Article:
Looking out over the audience, I could clearly see entranced women gazing at him as if willing to offer their hearts — and perhaps more — to the hunky chess master.

When I asked him about such matters, he said that the awful demands of his life — the global travel; the constant study, sometimes until dawn, followed by play; the punishing five-hour sessions at full concentration, day after day — all this made it “pretty hard to . . . [hesitates] . . . build up a relationship.” He seemed quite surprised with himself, as did friends watching, that he had allowed so revealing a moment. (That old Cavett magic, no doubt.)

One thing he said in that first appearance became famous. At one point I asked him what, in terms of thrills, the chess equivalent might be of, say, hitting a home run. His answer: “I like the moment when I break a man’s ego.” There was a trace of a chill in his laughter.

… I’ve sat for a while trying to figure out how to close. A faint glimmer of a bit of poetry had been swimming elusively in my head, just out of reach. And then it emerged.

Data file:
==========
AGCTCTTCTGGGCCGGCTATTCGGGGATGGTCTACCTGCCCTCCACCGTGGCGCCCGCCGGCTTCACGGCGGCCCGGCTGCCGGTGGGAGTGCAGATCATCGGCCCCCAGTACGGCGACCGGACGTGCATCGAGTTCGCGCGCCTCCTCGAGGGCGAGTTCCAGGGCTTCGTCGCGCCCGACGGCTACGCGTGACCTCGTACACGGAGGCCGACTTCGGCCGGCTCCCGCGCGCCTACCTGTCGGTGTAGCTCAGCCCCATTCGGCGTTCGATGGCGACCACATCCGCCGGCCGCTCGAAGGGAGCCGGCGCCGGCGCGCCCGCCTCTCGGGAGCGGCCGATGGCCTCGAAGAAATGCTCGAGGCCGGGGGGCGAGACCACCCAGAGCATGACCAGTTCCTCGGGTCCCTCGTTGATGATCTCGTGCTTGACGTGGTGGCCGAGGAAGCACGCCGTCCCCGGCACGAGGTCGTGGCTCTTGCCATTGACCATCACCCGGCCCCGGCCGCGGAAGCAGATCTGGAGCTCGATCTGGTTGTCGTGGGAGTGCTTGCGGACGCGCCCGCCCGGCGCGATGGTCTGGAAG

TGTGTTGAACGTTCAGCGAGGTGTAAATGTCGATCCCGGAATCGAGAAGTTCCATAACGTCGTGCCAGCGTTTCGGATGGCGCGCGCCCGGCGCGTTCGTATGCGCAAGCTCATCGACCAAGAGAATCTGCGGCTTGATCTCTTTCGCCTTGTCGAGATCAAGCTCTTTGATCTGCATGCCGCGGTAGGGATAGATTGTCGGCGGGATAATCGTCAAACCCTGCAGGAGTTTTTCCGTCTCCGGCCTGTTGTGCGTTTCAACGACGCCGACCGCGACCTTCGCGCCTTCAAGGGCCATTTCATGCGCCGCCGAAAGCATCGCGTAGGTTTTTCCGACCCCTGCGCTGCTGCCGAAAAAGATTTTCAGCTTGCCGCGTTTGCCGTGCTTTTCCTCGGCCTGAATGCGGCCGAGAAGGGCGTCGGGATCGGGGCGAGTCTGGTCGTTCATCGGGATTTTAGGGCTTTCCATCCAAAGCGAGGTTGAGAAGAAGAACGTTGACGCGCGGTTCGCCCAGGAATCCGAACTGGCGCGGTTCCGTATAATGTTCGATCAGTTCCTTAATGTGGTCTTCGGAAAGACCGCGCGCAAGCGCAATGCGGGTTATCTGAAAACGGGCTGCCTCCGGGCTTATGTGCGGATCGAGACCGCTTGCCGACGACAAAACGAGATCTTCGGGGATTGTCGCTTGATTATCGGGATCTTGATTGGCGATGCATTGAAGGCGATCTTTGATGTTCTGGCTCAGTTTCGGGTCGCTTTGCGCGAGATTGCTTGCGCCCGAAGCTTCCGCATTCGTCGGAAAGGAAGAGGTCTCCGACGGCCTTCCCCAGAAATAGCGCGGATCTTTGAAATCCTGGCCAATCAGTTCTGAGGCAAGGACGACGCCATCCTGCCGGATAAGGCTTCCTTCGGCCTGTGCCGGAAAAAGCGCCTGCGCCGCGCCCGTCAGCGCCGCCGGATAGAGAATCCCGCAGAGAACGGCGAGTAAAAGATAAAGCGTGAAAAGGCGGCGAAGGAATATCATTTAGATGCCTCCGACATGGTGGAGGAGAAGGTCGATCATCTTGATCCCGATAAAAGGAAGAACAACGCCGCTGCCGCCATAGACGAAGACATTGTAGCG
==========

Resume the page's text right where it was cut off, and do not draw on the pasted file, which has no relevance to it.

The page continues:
It’s from E.E.Cummings’ famous poem about another lionized and legendary figure who, after triumph and glamour, also did not have “a good death”: Buffalo Bill.

With Cummings’ quirky punctuation, it’s a short poem, with no title but referred to by its first three words: “Buffalo Bill’s / defunct.”

Its closing lines somehow seem appropriate here. They are:

he was a handsome man
and what I want to know is
how do you like your blue-eyed boy
Mister Death

From the comments:

… The finest thing about Bobby …is that he made being smart, that is intellectualism, a cool thing. He was brilliant, knew it, was outwardly proud of it and not only could perform great feats with it but he said that he would and then did and did so far beyond the wildest dreams of anyone. So thank you Bobby and thank you Dick.

The truly great thing about Bobby Fischer was an audacious courage that for lack of a better comparison I mention Muhamid Ali and even though Bobby’s courage was on its own level there were similarities in the “not afraid of nothin” certainty with which they went about their business. Fischer’s march through the qualifying rounds of the world championship are simply unfathomable. Bobby the destroyer of ego was in full bloom and the completeness and ruthlessness was scary to watch even though I could not look away.